Investment in the energy sector
From an investor perspective, investment in energy companies depends on many things, including one’s time horizon. If you are an investor with a longer term outlook (5 years or longer), energy is a very exciting area. Oil may continue down to $40 a barrel, or even lower. The global economy may actually contract next year. But this is not a permanent state of affairs, and down the line the developing world will begin to grow rapidly again, demanding more and more energy. Sooner or later, and probably sooner, the lava is going to begin overflowing the walls. The era of shortages and rationing will be on our doorstep. Oil will finally be acknowledged as a precious, and more importantly, a rapidly dwindling resource. As the world wakes up to the depletion story, the price of energy will soar, as will the prices of well-managed energy producing, exploration and service companies. The time to invest of course is when the price of energy is falling and the story of the day is “demand destruction.”
A bridge to sustainable energy
The current deflationary period should be viewed as a last chance to get prepared for the dawning of the Age of Scarcity. We desperately need a bridge period to reach sustainable renewable energy for our country. If we don’t start dealing with reality now, and making very tough political decisions, it’s going to be a “bridge too far.” If so, the effects will be beyond challenging. We should embrace the current demand destruction as a great opportunity, but be aware that Peak Oil and its effects won’t wait for a convenient time. We must pull out all the stops, beginning this January. If the mainstream media continues to just focus on the short term effects of demand destruction, then the sense of urgency and need for action will be lost.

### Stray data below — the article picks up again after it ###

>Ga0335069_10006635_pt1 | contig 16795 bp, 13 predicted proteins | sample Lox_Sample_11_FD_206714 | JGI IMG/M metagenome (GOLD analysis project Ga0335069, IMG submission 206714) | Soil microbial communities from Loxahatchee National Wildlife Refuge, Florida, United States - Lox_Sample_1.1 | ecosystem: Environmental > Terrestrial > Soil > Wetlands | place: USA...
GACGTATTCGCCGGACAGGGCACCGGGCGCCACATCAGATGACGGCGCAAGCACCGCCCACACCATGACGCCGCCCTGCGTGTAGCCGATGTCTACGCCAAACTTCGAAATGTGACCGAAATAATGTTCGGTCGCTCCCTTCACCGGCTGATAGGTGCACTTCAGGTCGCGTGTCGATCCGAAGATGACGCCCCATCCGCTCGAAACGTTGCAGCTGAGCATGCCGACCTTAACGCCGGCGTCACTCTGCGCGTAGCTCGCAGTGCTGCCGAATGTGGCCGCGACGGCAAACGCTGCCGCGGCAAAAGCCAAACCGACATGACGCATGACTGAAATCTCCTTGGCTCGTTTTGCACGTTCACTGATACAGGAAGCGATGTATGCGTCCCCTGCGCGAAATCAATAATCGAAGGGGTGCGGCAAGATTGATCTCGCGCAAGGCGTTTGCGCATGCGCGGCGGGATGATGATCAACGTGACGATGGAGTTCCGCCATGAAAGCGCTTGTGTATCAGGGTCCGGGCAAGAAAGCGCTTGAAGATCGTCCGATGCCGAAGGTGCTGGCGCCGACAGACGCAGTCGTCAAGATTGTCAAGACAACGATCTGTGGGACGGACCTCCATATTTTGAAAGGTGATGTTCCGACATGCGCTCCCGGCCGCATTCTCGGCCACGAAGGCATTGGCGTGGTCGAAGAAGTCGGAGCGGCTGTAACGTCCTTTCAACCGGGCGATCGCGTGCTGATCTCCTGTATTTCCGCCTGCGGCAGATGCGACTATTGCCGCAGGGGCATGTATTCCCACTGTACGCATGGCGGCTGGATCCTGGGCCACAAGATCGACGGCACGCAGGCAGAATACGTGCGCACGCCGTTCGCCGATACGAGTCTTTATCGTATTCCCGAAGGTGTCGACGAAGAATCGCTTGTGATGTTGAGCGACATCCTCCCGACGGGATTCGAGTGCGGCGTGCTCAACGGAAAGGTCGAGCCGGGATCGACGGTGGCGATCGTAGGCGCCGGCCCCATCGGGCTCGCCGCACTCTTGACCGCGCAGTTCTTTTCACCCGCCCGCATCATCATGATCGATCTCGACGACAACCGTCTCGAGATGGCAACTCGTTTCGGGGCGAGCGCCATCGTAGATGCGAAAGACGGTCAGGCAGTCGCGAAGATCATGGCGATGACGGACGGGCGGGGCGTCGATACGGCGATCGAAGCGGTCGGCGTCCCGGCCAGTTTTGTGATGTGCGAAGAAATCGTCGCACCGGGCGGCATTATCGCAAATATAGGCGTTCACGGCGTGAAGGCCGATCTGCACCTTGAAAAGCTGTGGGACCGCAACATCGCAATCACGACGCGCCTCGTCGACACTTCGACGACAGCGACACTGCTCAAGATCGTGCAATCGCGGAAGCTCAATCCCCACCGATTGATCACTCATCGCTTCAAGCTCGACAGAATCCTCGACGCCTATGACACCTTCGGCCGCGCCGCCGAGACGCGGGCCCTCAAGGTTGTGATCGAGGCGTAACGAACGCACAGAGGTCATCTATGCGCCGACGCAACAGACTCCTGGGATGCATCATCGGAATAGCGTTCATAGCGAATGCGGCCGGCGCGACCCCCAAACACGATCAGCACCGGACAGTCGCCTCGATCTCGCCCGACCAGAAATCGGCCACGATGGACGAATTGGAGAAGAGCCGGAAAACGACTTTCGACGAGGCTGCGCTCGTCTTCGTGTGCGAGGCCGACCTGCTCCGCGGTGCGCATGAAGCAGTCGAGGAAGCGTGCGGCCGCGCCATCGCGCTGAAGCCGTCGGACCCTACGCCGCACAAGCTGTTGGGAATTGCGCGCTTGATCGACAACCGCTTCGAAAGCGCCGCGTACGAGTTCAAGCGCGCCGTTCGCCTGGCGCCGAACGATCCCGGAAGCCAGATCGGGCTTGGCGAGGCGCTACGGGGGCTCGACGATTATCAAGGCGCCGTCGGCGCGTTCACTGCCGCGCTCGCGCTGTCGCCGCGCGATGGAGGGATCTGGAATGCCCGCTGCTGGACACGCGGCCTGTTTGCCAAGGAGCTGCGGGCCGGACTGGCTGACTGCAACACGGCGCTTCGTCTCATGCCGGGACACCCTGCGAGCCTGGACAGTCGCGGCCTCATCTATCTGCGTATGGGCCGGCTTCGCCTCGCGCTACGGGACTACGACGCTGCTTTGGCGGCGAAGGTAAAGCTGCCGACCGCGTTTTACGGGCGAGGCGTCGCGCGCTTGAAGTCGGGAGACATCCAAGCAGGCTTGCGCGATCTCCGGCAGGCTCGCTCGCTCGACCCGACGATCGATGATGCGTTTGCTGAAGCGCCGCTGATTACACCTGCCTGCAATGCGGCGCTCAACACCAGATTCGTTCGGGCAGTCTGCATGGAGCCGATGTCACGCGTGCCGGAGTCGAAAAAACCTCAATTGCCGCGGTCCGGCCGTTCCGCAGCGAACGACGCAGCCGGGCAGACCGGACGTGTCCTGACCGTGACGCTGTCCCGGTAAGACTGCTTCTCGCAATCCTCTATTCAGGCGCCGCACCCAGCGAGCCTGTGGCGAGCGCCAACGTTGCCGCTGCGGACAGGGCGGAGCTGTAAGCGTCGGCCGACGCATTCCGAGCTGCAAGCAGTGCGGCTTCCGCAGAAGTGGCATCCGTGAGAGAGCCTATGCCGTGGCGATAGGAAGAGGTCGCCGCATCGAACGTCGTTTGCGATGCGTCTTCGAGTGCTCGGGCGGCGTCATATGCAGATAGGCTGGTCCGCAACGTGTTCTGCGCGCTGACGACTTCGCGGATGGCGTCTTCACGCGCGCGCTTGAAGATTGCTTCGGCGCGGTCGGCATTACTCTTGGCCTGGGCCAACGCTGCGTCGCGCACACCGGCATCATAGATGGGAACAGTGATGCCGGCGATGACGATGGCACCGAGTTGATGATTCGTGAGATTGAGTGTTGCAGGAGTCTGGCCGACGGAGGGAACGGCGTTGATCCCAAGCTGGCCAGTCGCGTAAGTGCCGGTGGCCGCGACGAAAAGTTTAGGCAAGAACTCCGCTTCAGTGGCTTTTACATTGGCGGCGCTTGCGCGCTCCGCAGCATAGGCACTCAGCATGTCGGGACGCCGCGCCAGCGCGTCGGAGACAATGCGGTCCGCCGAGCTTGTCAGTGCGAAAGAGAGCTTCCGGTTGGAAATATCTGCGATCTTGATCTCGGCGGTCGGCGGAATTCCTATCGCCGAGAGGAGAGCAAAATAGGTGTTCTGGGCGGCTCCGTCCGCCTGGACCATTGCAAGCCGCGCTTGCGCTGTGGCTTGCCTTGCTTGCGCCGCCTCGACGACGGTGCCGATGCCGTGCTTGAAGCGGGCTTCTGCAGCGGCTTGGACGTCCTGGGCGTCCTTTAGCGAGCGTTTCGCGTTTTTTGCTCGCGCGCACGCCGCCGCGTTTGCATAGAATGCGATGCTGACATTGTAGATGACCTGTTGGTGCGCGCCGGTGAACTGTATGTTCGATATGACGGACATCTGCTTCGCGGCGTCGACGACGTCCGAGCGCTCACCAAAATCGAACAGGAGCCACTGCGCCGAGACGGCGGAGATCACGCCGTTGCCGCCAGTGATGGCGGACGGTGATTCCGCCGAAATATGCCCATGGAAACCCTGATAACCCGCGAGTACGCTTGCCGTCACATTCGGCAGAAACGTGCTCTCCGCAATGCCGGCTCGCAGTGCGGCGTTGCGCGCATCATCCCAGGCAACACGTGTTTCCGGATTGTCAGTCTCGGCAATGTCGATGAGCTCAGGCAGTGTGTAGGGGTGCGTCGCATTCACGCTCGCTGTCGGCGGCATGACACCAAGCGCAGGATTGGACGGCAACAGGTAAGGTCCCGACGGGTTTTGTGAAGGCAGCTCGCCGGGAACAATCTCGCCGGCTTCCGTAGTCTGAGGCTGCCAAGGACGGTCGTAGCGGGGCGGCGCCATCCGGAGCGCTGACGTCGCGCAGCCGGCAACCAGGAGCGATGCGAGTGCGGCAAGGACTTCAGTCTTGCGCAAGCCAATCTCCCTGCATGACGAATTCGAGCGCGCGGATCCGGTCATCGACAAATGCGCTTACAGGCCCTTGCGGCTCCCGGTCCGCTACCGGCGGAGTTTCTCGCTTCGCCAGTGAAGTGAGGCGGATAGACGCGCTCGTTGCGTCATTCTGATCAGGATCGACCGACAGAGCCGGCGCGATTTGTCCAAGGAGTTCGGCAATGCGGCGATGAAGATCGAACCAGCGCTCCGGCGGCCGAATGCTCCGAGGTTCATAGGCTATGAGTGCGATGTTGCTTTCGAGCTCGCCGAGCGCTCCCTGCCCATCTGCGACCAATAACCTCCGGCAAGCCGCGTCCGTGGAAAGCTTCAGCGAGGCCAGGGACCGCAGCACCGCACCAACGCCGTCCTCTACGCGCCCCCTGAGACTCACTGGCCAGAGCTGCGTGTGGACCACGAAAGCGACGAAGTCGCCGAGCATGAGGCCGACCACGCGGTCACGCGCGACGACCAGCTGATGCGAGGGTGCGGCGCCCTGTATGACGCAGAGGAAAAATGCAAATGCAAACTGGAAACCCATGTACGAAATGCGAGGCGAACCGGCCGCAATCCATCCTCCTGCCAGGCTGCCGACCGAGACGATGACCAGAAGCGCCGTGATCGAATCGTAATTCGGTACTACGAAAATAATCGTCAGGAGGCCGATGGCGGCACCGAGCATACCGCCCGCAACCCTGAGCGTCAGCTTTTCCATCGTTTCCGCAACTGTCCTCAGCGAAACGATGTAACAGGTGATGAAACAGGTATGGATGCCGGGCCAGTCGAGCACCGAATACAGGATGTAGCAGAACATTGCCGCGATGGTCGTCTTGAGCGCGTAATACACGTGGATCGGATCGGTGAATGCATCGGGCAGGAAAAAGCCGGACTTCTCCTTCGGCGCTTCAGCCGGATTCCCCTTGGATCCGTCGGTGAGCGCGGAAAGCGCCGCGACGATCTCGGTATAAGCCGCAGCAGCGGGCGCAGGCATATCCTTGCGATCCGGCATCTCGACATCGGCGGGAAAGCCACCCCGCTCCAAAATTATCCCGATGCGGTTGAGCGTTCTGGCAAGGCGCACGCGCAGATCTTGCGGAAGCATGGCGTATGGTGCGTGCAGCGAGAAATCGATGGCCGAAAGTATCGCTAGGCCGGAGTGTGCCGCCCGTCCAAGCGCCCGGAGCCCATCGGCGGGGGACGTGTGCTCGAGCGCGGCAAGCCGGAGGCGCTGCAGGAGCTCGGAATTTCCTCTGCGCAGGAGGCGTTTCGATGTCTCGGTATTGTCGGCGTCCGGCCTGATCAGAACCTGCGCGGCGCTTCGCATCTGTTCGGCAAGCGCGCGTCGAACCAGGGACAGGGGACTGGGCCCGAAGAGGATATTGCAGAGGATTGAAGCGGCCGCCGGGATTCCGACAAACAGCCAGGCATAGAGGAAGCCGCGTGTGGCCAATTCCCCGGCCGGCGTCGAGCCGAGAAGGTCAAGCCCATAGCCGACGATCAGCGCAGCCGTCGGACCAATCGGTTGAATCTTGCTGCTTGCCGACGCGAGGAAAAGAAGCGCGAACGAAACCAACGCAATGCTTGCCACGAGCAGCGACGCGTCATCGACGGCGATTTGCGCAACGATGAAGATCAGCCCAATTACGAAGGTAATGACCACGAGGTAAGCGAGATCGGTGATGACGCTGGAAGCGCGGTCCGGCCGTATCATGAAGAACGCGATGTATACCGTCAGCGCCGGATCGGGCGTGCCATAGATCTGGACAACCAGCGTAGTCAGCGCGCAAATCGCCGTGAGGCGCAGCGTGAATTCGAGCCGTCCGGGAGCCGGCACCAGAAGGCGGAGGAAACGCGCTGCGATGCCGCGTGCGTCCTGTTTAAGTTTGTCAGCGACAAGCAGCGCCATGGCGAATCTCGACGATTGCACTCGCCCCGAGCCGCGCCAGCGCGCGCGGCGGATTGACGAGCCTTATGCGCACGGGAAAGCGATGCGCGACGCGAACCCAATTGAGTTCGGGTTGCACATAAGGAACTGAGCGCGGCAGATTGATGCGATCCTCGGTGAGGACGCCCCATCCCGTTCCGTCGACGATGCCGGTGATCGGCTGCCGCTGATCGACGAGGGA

Little time, much at stake
Economic progress has always been driven by energy. The age of oil allowed quantum leaps in technology and quality of life. A viable energy policy, or its absence, will likely affect everything else in the coming years; economic growth, employment, inflation, shortages, rationing, travel, food production, national security; even war and peace. The Obama Administration, unlike so many before it, cannot punt on this issue. There is little time and way too much at stake.
U.S. stocks Monday rallied for a second consecutive day after the government agreed to rescue Citigroup and as President-elect Barack Obama introduced his new economic team. Naming New York Federal Reserve President Tim Geithner for Treasury Secretary and Harvard economist Lawrence Summers to run the National Economic Council, Obama urged his team to quickly develop recommendations for a recovery plan for "Wall Street and Main Street.”
The Dow Jones Industrial Average soared 396.97 ending at 8,443.39. The S&P 500 Index rose 51.78 to close at 851.81. The Nasdaq was up over 6%, gaining 87.67 to close at 1,472.02.
Crude-oil futures surged more than 9% Monday, gaining the most in nearly three weeks as a weaker dollar and stronger stocks pushed commodities broadly higher. Crude for January delivery surged $4.57, or 9.2%, to end at $54.50 a barrel on the New York Mercantile Exchange. Crude hasn't rallied this much since it closed up 10% on Nov. 4. The contract jumped 11% earlier in the session to an intraday high of $55.30.
Gold futures rose for a fourth consecutive session Monday, surging to close at their highest level in nearly six weeks amid safe-haven buying, broad stock and commodity rallies, and a continuing fall for the dollar. Gold for December delivery rose $27.70, or 3.5%, to end at $819.50 an ounce on the Comex division of the New York Mercantile Exchange, the highest closing level since Oct. 15. It rose as high as $830.10 earlier in the session. Silver leaped past $10 an ounce for the first time in two weeks.
Wishing you a good evening,
© 2008 Tony Allsion